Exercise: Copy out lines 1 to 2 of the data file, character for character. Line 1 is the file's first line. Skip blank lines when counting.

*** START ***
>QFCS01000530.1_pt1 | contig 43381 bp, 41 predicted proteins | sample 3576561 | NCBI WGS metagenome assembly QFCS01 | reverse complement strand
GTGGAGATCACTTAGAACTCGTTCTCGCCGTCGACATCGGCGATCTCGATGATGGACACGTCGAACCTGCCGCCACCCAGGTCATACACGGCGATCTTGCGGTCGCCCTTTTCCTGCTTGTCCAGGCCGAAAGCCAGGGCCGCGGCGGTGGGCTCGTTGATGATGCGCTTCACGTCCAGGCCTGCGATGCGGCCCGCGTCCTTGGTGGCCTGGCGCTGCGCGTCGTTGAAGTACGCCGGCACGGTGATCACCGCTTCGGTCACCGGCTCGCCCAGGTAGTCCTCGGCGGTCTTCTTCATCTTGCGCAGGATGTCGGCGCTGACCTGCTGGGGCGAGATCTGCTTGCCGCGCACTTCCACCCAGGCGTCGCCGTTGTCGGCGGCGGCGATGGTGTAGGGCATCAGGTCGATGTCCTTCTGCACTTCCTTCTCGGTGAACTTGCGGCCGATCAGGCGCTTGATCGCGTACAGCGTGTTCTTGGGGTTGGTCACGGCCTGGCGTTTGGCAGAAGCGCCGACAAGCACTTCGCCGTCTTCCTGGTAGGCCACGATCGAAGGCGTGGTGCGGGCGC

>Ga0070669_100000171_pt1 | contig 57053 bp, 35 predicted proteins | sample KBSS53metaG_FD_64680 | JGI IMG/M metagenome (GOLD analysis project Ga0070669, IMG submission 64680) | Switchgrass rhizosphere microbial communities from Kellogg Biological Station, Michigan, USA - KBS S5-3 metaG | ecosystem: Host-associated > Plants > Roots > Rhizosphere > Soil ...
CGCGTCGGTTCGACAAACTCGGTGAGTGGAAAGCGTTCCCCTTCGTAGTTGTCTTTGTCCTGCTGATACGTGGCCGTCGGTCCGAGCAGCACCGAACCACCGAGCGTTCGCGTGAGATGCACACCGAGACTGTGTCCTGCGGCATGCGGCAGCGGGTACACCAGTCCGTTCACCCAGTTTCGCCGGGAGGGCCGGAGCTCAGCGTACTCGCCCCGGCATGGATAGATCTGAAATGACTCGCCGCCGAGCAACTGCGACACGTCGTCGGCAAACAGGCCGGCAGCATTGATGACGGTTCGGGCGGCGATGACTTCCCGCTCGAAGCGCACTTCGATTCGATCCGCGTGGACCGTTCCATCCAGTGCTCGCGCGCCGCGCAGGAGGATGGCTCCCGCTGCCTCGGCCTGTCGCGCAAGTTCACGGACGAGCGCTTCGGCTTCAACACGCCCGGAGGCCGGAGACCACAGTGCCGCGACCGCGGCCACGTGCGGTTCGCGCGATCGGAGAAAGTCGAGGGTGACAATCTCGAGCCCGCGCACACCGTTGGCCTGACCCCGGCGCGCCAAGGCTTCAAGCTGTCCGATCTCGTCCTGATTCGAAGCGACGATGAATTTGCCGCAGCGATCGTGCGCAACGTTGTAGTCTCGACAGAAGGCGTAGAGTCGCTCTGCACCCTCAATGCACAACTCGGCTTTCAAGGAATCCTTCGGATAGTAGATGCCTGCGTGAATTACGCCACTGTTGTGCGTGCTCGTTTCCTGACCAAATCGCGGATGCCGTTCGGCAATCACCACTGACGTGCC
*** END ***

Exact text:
>QFCS01000530.1_pt1 | contig 43381 bp, 41 predicted proteins | sample 3576561 | NCBI WGS metagenome assembly QFCS01 | reverse complement strand
GTGGAGATCACTTAGAACTCGTTCTCGCCGTCGACATCGGCGATCTCGATGATGGACACGTCGAACCTGCCGCCACCCAGGTCATACACGGCGATCTTGCGGTCGCCCTTTTCCTGCTTGTCCAGGCCGAAAGCCAGGGCCGCGGCGGTGGGCTCGTTGATGATGCGCTTCACGTCCAGGCCTGCGATGCGGCCCGCGTCCTTGGTGGCCTGGCGCTGCGCGTCGTTGAAGTACGCCGGCACGGTGATCACCGCTTCGGTCACCGGCTCGCCCAGGTAGTCCTCGGCGGTCTTCTTCATCTTGCGCAGGATGTCGGCGCTGACCTGCTGGGGCGAGATCTGCTTGCCGCGCACTTCCACCCAGGCGTCGCCGTTGTCGGCGGCGGCGATGGTGTAGGGCATCAGGTCGATGTCCTTCTGCACTTCCTTCTCGGTGAACTTGCGGCCGATCAGGCGCTTGATCGCGTACAGCGTGTTCTTGGGGTTGGTCACGGCCTGGCGTTTGGCAGAAGCGCCGACAAGCACTTCGCCGTCTTCCTGGTAGGCCACGATCGAAGGCGTGGTGCGGGCGC